UK Box Office


One ’ell of a result … Lily James and Helena Bonham Carter in Cinderella. Photograph: Allstar/Disney

The winner
With kids breaking up last Friday for the two-week Easter holiday, family films dominated the UK box office, nabbing the top three places. King of the heap is Cinderella, with an encouraging debut of £3.80m, ahead of Home and The SpongeBob Movie: Sponge Out of Water. Cinderella’s opening number compares with £3.59m including £976,000 in previews for Snow White and the Huntsman three years ago, and £6.59m including previews of £2.77m for Maleficent last May. Cinderella’s tally, in fact, approaches Maleficent’s number, once the latter’s previews are stripped out: £3.82m. With Cinderella and Home occupying the top two spots, the market is demonstrating the power of female protagonists.

Also in the top five is Insurgent, starring Shailene Woodley. A troubling majority of Hollywood films feature a male character at the centre, and that’s as true for family films as it is for other genres – the first 12 Pixar features featured a male protagonist, for example. With Home delivering £2.60m at the weekend, down a slim 24% from its opening frame, and SpongeBob offering £2.26m including previews of £682,000, the big three family films contributed a collective £8.67m to the weekend box office. With a further two weeks of play before kids return to school, there’s plenty more cash on the table to be collected.

The broad comedy
When Get Hard, starring Will Ferrell and Kevin Hart, premiered two weeks ago at SXSW, many initial reactions labelled the humour as racist and homophobic. But the controversy appears not to have hurt the box office, and distributor Warners should be satisfied with a UK debut of £1.44m. Ferrell’s last leading role was Anchorman 2, but that sequel to his best-loved film is hardly an apt comparison for Get Hard, and nor is 2012’s The Campaign, a satirical comedy about US politics co-starring Zach Galifianakis, which struggled to connect in foreign markets. Before that, Ferrell had indie Mexican western Casa de mi Padre, indie dramedy Everything Must Go and action comedy The Other Guys, co-starring Mark Wahlberg. None of these titles make for a particularly pertinent comparison, but The Other Guys debuted with £1.98m in September 2010. As for Hart, he’s coming off The Wedding Ringer, which opened in February with £990,000 including £164,000 in previews. His biggest UK hit is Ride Along, which kicked off just over a year ago with £1.42m, an almost identical number to Get Hard’s debut.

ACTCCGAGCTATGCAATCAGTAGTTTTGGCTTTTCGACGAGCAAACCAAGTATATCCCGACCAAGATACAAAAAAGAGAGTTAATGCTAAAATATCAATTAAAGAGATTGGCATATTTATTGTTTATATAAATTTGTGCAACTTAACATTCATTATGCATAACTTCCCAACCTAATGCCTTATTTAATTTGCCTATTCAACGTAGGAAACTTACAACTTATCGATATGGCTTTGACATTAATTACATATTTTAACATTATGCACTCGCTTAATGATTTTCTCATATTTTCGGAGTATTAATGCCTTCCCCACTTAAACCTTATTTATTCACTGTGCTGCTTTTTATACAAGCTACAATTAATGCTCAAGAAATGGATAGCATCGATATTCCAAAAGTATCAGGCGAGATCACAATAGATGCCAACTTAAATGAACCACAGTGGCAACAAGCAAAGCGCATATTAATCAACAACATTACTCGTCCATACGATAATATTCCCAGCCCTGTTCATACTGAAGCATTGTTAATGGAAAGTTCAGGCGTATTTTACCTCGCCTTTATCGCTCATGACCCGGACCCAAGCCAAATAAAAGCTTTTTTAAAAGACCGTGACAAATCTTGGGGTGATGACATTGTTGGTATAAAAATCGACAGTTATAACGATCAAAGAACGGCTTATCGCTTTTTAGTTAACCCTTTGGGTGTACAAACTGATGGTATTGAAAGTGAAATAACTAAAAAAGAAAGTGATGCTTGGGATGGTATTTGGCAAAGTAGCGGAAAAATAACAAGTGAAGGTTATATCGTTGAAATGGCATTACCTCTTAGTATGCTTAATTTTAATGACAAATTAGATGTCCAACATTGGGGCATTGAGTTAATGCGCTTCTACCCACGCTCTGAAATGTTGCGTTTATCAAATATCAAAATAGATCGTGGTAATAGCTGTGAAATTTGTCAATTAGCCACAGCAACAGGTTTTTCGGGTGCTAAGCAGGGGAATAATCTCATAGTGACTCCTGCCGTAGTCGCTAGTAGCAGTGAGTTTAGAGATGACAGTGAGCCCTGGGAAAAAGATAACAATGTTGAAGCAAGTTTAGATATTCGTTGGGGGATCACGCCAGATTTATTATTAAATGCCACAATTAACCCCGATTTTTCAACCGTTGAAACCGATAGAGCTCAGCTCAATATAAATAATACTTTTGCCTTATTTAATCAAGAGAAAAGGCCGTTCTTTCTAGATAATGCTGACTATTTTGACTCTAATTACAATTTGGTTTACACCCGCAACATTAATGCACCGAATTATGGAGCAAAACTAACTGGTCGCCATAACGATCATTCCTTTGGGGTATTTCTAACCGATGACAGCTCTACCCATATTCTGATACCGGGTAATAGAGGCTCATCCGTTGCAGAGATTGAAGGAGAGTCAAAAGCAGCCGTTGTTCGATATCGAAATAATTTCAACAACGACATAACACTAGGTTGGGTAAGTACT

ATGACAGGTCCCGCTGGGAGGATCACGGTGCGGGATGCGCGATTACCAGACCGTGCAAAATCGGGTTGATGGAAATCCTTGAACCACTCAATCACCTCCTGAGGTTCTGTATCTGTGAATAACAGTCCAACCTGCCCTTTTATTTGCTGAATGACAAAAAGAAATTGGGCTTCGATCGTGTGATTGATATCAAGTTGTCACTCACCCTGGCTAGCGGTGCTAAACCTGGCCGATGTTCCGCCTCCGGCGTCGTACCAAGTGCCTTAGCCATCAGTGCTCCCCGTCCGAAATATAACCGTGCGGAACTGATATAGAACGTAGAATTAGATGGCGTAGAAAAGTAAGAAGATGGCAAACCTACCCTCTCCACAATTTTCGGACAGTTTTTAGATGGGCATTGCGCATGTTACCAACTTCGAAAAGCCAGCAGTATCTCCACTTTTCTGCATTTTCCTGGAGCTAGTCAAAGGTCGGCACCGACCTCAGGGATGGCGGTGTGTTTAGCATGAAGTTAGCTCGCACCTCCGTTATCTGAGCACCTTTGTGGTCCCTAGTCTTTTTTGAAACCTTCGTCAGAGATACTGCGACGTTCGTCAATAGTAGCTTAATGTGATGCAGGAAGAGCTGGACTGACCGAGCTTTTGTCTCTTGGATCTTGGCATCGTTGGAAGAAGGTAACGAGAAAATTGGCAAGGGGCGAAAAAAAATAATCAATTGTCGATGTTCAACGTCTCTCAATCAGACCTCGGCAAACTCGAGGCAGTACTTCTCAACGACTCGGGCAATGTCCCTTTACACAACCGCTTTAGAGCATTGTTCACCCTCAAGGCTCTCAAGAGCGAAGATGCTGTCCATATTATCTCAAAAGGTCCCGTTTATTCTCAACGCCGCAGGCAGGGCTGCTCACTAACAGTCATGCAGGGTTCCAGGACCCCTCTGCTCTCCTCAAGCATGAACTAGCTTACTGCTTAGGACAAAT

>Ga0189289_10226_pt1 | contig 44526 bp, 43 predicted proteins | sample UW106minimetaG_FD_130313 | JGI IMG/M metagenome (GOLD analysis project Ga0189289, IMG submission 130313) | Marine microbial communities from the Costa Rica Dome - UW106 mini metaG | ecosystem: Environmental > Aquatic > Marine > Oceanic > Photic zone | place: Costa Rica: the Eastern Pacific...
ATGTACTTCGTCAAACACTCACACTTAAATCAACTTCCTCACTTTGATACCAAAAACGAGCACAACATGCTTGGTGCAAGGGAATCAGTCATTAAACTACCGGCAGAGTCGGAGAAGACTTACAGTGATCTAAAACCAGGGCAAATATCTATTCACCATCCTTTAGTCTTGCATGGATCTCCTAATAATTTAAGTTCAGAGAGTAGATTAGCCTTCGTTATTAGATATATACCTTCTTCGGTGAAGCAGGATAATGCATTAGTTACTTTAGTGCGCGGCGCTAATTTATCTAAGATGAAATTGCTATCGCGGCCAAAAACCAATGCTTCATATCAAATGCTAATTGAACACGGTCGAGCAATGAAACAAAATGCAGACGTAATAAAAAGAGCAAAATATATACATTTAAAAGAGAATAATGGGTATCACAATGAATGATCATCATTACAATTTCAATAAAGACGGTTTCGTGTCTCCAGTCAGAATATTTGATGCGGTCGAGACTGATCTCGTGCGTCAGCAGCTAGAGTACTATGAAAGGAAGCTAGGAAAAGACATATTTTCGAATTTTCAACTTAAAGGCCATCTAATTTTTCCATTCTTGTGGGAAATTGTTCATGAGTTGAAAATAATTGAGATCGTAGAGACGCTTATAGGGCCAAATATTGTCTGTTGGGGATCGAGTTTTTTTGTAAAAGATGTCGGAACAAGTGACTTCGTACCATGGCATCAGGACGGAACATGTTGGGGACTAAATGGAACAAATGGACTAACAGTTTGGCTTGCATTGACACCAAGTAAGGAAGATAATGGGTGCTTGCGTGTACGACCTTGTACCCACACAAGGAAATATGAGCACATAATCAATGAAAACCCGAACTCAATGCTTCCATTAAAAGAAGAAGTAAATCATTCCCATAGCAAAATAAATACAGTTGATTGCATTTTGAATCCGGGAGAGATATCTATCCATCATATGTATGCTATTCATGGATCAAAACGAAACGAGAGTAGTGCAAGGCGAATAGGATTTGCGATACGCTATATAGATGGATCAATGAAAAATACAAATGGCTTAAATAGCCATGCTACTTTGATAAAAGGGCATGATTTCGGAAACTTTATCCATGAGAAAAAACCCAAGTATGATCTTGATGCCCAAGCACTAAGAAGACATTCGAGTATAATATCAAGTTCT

The fantasy flop
Seventh Son arrives in UK cinemas three years after filming began, and more than two years after the original scheduled release date. Produced by Thomas Tull’s Legendary Pictures, and originally slated for UK release via Warners, the film jumped distributor when Legendary switched its co-financing arrangement to Universal in 2014 – you might consider it a rather dubious welcoming gift to the studio.

Although Seventh Son has, in fact, fared well in some territories such as Russia and China, the US result was a pretty dire $17m for a film with a production budget reported to be $95m. In the UK, Seventh Son has opened with a weak £412,000 from 387 cinemas, delivering a £1,064 average. The film, which stars Ben Barnes, is rather classed up with garlanded actors including Jeff Bridges,Julianne Moore, Olivia Williams and Djimon Hounsou, with Alicia Vikander and Kit Harington also in the mix. Direction is by Russia’s Sergei Bodrov (who directed the Oscar-nominated Prisoner of the Mountains), and the department heads include triple-Oscar-winning production designer Dante Ferretti. A surprising amount of highly respected creative talent has been funnelled into a film that enjoys a poor 30/100 MetaCritic score and a 5.6/10 IMDb user rating.

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